The Future

Welcome to Mobility

Please stop calling it "mobility"

I love the mixed-mobility conversation that Ford Motor Company is pushing forward in the automotive space. While (like a good Detroiter) I own four cars, this year I rode a bike to work most days. Most days I hop on my bike, ride down the hill and lock it to a post in front of my co-working coffee shop. Honestly, the ride is one of the highlights of my day. When the weather is bad, I need to carry passengers or travel long distance in my grown-up business man clothes, I strap on a car. Mixed mobility. With all of that said, I have a concern with categorizing all forms of transportation generically as “mobility.” And, like most things, I have overthought my reasons why.

Calling cars “mobility” is like calling what we eat “sustenance.” If we were talking about meeting base nutritional needs, “sustenance” would do the job. “I just gotta eat something, it doesn’t matter what.” But, for most in the first world, we do not choose to eat food to sustain our bodies. “Sustenance” is simply a by-product of eating. If it were simply to keep us alive, a nutritionist somewhere would whip up a recipe with all of the essential nutrients, we’d all eat it and reclaim all the time we spend inventing restaurants, grocery shopping and arguing about what we’ll eat next.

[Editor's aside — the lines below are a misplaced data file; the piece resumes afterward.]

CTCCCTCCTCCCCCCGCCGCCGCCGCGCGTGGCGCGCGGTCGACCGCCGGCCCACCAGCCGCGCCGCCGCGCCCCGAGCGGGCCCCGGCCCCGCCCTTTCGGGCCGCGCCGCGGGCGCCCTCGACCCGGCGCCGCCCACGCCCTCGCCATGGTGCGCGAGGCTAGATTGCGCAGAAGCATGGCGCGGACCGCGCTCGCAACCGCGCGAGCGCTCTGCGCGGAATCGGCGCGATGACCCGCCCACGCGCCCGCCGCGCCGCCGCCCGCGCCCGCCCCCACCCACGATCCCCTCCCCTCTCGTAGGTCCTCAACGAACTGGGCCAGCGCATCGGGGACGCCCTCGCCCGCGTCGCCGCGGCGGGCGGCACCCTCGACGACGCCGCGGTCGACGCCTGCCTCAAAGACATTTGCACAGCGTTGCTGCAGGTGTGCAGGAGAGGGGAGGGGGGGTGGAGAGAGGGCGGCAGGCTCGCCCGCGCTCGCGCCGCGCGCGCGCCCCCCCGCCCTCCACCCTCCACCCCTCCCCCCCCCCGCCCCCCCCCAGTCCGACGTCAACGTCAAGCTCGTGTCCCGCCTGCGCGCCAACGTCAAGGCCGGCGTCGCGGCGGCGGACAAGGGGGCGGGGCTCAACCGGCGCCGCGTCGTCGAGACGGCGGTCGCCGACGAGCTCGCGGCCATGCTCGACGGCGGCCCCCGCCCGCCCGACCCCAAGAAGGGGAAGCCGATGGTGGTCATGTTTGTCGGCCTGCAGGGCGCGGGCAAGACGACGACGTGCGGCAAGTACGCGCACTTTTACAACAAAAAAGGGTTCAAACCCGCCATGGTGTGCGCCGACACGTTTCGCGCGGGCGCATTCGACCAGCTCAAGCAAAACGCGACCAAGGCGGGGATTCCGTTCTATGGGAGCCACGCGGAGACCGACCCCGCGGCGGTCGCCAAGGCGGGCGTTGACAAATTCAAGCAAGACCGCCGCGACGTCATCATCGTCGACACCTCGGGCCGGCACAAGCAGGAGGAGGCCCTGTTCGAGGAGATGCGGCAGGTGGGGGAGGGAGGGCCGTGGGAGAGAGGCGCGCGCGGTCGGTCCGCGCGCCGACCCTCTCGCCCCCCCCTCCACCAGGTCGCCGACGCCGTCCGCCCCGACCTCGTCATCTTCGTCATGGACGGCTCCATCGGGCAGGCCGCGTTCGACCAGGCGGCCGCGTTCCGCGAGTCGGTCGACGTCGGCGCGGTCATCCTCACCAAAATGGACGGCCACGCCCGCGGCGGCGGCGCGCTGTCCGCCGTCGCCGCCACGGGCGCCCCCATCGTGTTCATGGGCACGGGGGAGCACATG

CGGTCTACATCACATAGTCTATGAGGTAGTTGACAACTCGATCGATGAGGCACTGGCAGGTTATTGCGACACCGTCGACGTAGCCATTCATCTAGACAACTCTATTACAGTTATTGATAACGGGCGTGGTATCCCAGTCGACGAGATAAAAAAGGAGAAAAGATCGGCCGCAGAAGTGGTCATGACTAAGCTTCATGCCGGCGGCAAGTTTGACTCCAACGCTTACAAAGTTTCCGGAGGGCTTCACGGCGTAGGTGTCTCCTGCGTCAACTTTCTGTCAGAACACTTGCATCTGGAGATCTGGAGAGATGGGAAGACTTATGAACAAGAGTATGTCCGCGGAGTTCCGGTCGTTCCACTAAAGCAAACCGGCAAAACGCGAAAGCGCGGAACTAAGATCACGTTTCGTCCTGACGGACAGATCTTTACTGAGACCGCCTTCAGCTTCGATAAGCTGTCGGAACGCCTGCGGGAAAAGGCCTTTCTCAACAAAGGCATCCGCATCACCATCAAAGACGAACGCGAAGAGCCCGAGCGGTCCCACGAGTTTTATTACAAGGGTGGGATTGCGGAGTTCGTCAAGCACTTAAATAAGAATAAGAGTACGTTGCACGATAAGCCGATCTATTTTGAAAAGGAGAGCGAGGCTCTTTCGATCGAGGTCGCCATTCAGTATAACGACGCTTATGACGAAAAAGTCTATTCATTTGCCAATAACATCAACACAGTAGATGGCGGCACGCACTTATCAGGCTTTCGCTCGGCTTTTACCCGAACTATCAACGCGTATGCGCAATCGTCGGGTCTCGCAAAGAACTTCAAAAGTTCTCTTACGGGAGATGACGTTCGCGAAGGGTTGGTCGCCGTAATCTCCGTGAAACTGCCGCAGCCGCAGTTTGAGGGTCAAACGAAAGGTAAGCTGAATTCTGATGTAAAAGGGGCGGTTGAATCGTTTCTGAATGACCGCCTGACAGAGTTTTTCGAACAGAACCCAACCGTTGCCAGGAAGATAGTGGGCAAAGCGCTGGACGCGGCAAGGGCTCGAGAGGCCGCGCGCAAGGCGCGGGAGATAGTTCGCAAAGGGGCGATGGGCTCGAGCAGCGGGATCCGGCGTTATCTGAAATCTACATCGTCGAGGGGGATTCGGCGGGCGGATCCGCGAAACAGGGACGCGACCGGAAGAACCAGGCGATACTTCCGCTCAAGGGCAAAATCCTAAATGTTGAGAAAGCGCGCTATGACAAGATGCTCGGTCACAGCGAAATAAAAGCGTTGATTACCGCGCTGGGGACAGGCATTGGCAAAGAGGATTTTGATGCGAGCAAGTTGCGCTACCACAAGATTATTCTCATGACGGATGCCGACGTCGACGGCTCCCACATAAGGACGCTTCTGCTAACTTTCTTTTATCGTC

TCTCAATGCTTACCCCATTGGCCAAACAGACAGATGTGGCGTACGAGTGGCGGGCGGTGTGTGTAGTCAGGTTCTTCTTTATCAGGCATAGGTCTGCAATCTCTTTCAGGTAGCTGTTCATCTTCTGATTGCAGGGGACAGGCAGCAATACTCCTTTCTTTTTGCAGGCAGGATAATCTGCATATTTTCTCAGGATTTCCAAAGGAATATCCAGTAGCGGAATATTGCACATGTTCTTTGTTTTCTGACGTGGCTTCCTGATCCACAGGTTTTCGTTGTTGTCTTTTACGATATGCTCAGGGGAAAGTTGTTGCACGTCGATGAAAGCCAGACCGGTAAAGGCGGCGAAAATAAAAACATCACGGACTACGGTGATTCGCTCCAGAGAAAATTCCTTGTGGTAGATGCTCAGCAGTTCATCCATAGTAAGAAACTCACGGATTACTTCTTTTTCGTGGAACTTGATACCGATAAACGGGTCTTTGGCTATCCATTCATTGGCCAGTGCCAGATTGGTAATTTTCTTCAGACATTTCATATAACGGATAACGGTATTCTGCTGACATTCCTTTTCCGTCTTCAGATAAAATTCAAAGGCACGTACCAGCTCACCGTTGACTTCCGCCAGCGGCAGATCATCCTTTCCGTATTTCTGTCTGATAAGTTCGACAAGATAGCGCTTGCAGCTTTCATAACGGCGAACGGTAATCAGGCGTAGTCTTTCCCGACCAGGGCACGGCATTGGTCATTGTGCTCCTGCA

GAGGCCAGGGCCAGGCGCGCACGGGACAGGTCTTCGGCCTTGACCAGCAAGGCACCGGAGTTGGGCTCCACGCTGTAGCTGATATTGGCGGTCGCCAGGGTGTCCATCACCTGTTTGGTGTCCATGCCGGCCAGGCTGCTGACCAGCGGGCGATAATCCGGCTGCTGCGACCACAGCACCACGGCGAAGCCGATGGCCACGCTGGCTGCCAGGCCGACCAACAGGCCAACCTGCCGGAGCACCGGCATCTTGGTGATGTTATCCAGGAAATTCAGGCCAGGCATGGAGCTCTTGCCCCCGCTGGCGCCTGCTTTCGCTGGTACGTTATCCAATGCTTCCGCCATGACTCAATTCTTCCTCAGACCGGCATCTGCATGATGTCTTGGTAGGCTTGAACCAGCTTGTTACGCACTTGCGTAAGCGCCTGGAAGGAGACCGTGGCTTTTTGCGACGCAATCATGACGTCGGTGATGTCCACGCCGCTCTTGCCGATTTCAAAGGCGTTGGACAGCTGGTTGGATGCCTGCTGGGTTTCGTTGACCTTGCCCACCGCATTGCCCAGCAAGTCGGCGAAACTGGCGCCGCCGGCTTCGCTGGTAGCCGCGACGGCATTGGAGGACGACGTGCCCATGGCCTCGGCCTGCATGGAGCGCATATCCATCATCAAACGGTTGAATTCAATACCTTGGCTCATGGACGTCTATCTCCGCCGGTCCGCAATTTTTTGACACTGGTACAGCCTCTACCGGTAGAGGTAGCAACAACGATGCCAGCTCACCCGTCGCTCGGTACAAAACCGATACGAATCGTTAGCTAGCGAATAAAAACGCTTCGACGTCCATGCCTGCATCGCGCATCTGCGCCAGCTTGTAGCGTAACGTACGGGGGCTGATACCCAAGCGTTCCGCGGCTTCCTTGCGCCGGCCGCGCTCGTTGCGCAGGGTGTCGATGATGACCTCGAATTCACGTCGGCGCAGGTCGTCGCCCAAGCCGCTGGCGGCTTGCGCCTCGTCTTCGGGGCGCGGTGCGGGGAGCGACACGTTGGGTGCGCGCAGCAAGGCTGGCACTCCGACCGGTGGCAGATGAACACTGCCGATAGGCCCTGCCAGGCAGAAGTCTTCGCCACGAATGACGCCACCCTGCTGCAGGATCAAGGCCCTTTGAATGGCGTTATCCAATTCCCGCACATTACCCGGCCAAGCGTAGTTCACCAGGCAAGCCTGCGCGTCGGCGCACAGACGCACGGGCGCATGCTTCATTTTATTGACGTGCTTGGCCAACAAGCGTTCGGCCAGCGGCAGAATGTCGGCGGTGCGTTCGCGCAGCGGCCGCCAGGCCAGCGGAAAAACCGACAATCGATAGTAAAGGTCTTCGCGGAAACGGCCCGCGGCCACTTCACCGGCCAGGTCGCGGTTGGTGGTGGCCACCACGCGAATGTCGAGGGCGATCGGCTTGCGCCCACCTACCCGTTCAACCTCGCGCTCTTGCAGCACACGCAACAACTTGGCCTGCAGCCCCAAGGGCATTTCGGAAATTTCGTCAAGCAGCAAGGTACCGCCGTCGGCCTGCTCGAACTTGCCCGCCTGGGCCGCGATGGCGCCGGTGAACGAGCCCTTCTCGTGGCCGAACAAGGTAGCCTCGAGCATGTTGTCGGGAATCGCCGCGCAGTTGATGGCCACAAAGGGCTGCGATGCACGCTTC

The truth is, as Clayton Christensen says, we “hire” things to do a job, and that job isn’t always what it appears on the surface—e.g. “sustenance” or “mobility.” Personally I put a lot of thought into how I hire food. I always hire lunch. I hire it because it breaks my work day in half, allows me to take my mind off the grind and gives me time to reflect on life. I don’t just hire any food, I like healthy, flavorful, preferably ethnic food, set in front of me in a creative atmosphere, by pleasant people. I would save a lot of money if I was simply hiring “sustenance.”

In the same way, while a base human need may be “mobility,” for most first-worlders “mobility” is simply a by-product of why we’re really hiring a car—this goes for the shoes we hire, the bikes we hire, the longboards we hire… everything we hire for transportation. If it we simply wanted mobility, an engineer somewhere would design an inexpensive vehicle that did mobility extremely well and we all would have one, or all would share one.

Why do I care if we paint first-world transportation as “mobility” a base human need? Oh, I got reasons. But that’s for the next post.